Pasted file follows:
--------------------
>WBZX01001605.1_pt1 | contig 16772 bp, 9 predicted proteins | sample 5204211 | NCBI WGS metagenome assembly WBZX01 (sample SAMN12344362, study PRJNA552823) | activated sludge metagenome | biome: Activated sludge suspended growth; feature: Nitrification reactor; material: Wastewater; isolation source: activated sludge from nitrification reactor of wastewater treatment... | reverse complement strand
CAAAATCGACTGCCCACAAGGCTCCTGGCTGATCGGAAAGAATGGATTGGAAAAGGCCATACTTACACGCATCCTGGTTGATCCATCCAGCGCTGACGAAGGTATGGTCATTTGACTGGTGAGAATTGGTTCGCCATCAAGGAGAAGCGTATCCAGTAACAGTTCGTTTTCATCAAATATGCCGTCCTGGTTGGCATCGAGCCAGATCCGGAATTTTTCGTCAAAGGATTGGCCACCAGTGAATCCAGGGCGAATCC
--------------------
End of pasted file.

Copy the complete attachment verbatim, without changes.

>WBZX01001605.1_pt1 | contig 16772 bp, 9 predicted proteins | sample 5204211 | NCBI WGS metagenome assembly WBZX01 (sample SAMN12344362, study PRJNA552823) | activated sludge metagenome | biome: Activated sludge suspended growth; feature: Nitrification reactor; material: Wastewater; isolation source: activated sludge from nitrification reactor of wastewater treatment... | reverse complement strand
CAAAATCGACTGCCCACAAGGCTCCTGGCTGATCGGAAAGAATGGATTGGAAAAGGCCATACTTACACGCATCCTGGTTGATCCATCCAGCGCTGACGAAGGTATGGTCATTTGACTGGTGAGAATTGGTTCGCCATCAAGGAGAAGCGTATCCAGTAACAGTTCGTTTTCATCAAATATGCCGTCCTGGTTGGCATCGAGCCAGATCCGGAATTTTTCGTCAAAGGATTGGCCACCAGTGAATCCAGGGCGAATCC